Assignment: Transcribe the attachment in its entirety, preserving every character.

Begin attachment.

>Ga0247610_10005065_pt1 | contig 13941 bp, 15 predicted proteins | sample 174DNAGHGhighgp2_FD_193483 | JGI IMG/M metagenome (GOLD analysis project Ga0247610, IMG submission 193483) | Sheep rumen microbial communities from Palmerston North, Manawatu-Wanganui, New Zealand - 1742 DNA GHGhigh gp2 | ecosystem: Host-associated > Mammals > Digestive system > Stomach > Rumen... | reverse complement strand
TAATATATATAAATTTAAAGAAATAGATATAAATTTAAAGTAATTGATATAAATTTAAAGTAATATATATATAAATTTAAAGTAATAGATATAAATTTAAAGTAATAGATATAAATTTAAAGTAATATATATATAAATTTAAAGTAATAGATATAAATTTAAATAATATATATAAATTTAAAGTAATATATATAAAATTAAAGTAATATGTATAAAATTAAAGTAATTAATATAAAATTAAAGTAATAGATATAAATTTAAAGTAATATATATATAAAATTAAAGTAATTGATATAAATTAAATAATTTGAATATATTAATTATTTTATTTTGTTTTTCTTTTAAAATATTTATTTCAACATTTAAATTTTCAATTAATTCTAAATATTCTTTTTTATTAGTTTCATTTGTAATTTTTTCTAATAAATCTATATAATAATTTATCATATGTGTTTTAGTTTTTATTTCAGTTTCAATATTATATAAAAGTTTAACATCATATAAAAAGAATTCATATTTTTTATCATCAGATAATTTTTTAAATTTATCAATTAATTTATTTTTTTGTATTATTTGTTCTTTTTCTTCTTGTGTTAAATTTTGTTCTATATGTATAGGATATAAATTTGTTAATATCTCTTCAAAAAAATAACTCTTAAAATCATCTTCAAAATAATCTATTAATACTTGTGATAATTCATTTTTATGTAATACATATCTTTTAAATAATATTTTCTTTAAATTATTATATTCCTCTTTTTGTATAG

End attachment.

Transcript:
>Ga0247610_10005065_pt1 | contig 13941 bp, 15 predicted proteins | sample 174DNAGHGhighgp2_FD_193483 | JGI IMG/M metagenome (GOLD analysis project Ga0247610, IMG submission 193483) | Sheep rumen microbial communities from Palmerston North, Manawatu-Wanganui, New Zealand - 1742 DNA GHGhigh gp2 | ecosystem: Host-associated > Mammals > Digestive system > Stomach > Rumen... | reverse complement strand
TAATATATATAAATTTAAAGAAATAGATATAAATTTAAAGTAATTGATATAAATTTAAAGTAATATATATATAAATTTAAAGTAATAGATATAAATTTAAAGTAATAGATATAAATTTAAAGTAATATATATATAAATTTAAAGTAATAGATATAAATTTAAATAATATATATAAATTTAAAGTAATATATATAAAATTAAAGTAATATGTATAAAATTAAAGTAATTAATATAAAATTAAAGTAATAGATATAAATTTAAAGTAATATATATATAAAATTAAAGTAATTGATATAAATTAAATAATTTGAATATATTAATTATTTTATTTTGTTTTTCTTTTAAAATATTTATTTCAACATTTAAATTTTCAATTAATTCTAAATATTCTTTTTTATTAGTTTCATTTGTAATTTTTTCTAATAAATCTATATAATAATTTATCATATGTGTTTTAGTTTTTATTTCAGTTTCAATATTATATAAAAGTTTAACATCATATAAAAAGAATTCATATTTTTTATCATCAGATAATTTTTTAAATTTATCAATTAATTTATTTTTTTGTATTATTTGTTCTTTTTCTTCTTGTGTTAAATTTTGTTCTATATGTATAGGATATAAATTTGTTAATATCTCTTCAAAAAAATAACTCTTAAAATCATCTTCAAAATAATCTATTAATACTTGTGATAATTCATTTTTATGTAATACATATCTTTTAAATAATATTTTCTTTAAATTATTATATTCCTCTTTTTGTATAG